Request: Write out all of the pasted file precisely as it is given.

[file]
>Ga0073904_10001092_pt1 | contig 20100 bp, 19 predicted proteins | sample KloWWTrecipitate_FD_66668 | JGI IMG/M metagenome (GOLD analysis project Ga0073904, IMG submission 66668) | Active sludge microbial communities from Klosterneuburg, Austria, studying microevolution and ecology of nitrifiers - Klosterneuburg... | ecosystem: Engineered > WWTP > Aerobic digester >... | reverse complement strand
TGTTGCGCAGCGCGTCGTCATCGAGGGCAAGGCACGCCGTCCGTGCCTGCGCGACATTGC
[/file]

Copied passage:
>Ga0073904_10001092_pt1 | contig 20100 bp, 19 predicted proteins | sample KloWWTrecipitate_FD_66668 | JGI IMG/M metagenome (GOLD analysis project Ga0073904, IMG submission 66668) | Active sludge microbial communities from Klosterneuburg, Austria, studying microevolution and ecology of nitrifiers - Klosterneuburg... | ecosystem: Engineered > WWTP > Aerobic digester >... | reverse complement strand
TGTTGCGCAGCGCGTCGTCATCGAGGGCAAGGCACGCCGTCCGTGCCTGCGCGACATTGC